Oh I know I'm supposed to change with the times. I need to get out of the past and see the future for what it is. Things will evolve and those elements that get squeezed out really didn't need to be there in the first place.
I can tell you that I don't like it. I don't like it one damn bit.
Baseball has always been a game that reflected the rhythms of our lives. Out of the depths of winter pitchers and catchers grab their gear and head to Florida (or Arizona), followed soon after by everyone else. Just as spring training counts us down to Opening Day - it also counts us down to spring.
Everything comes alive. Everyone is amped and ready to believe that this could be the year. You follow the games in detail. It's fresh and it's exciting. Then spring fades into summer.
Baseball becomes a backdrop. You follow your team for a while and then get caught up in other things only to be drawn back in at a later date. The season's so long you can afford to let it linger in the background for a while.
Then, as summer turns into fall, as the temperatures fall, the heat of the pennant races rises. Every game matters. You can't tear your eyes away from the sports page (or the website) for fear you might miss something.
And then, with one last climax, as folks start to bundle up for the coming winter - it's all over.
But things are different this time. This season is the last year for the Astros in the National League. Starting next year the 'Stros will be playing in the AL West. Goodbye, St. Louis. Goodbye, Chicago. Goodbye, Atlanta.
When I was born the only two teams that survived to play in the post-season were the NL and AL champs in the World Series. In 1969 Major League Baseball split the leagues into divisions and doubled the number of teams in the playoffs. Now the reward for winning the most games wasn't a trip to the Fall Classic - it was home-field advantage in a playoff.
In 1973 some genius decided that there wasn't enough offense in baseball and the American League introduced the worst single change in the history of baseball - the designated hitter. Ever since the days of Abner Doubleday, if you wanted to swing the bat, you had to play in the field. Sure it made things easier when you got to the bottom of the order - but that was part of the game. Now the field was opened up to players who couldn't field to save their lives or who were too out of shape to cover first base.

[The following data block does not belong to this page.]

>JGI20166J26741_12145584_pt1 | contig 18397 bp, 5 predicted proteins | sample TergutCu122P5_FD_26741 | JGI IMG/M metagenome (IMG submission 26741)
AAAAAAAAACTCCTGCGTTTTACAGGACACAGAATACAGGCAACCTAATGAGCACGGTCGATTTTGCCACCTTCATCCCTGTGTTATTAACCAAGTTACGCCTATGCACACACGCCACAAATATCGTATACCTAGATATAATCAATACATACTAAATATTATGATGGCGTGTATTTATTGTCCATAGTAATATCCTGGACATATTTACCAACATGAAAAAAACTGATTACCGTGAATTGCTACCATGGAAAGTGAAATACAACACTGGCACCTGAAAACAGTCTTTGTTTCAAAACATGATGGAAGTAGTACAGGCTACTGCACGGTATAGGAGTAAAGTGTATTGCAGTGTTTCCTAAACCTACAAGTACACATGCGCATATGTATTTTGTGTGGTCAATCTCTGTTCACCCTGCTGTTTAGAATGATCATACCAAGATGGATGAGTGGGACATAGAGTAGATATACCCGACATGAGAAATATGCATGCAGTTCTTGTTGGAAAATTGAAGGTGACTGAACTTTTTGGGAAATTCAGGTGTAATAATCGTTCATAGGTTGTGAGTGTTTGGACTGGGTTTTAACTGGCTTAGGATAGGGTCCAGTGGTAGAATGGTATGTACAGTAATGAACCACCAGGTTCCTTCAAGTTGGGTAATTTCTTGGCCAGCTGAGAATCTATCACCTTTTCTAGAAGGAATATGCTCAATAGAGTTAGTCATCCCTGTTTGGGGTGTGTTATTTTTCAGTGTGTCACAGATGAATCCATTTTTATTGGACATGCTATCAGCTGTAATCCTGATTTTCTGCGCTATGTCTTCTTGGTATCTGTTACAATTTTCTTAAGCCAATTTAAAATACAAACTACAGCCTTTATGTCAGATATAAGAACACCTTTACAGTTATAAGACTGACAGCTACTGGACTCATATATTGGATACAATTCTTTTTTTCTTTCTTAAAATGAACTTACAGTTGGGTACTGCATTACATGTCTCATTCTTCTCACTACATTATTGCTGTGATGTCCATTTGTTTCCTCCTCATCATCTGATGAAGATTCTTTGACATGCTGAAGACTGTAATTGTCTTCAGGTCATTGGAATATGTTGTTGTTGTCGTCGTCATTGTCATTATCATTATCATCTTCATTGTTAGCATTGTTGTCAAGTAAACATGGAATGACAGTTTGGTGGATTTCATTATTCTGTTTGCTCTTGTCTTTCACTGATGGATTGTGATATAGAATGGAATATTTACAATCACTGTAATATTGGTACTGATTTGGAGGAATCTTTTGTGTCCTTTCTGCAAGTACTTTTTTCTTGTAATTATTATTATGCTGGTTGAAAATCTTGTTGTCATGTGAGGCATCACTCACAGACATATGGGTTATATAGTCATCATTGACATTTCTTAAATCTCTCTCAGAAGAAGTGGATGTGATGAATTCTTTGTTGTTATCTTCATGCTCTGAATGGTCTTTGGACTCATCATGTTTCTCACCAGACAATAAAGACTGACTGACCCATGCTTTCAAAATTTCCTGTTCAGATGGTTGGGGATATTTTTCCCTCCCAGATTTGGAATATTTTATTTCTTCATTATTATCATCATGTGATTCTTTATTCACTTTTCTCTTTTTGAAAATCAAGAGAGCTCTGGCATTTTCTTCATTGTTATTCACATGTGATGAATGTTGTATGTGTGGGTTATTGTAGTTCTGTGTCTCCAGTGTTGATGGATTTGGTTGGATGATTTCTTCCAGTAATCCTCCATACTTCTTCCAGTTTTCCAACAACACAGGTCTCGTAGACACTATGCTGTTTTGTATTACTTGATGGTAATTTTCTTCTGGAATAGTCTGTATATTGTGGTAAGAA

In the 1990's Bud Selig then did his best to ruin baseball with the wild card and interleague play. The All-Star Game and the World Series were always special because they were the only times you ever saw American League players on the same field with National League players. They played under two different sets of rules. The umpires dressed differently. Then the Milwaukee Brewers left the AL and moved to the NL.
For the first time a team who couldn't even win their own division was given the gift of a trip to the post-season. Now the reward for winning the most games was reduced to getting homefield advantage in two playoff series. Why even bother?
Now, in his very finite wisdom, Mr. Selig has decreed that yet another team not good enough even to win its own division will be rewarded with a trip to the post-season. Prior to 1969, only the top 10% of clubs (2 of 20) made the post-season; in 2012, fully 33% of the clubs (10 of 30) will be rewarded. We've gone from rewarding the elite to rewarding the slightly better than average.
And, you know it's coming. I don't know when. But I do know that at some point in the (not so distant) future, the DH will appear in the National League. It's inevitable. With the Astros moving there will be 15 teams in each league (which reminds me - why isn't Arizona moving? No one goes to their games. No one cares about baseball in Phoenix except when the Yankees and Red Sox come to town), there will always be a pair of teams playing an interleague series. How much longer will baseball allow the two leagues to play with different rules?
Yeah, I'm cranky about it. I acknowledge that technology has made life better over the course of my lifetime - but we're talking about baseball. Baseball always had a timeless quality about it.
Sure, I'll be fired up on April 6 when my oldest and I head out to Minute Maid Park for Opening Day. It's out tradition. We'll get out there early, sit on the grass out front and eat peanuts and chew sunflower seeds. We'll go inside, get a program, a scorecard and a pair of hot dogs and enjoy the magic that unfolds on that first day of the season. After the sixth inning we'll leave our seats and go down to the kiddie area, buy a frozen lemonade and play until the game's over. Then we'll head outside and watch the fireworks from up the block. For one day I'll forget about the changes that are ruining the game I grew up with. For one day I'll lose myself in baseball.
But I'll get over it.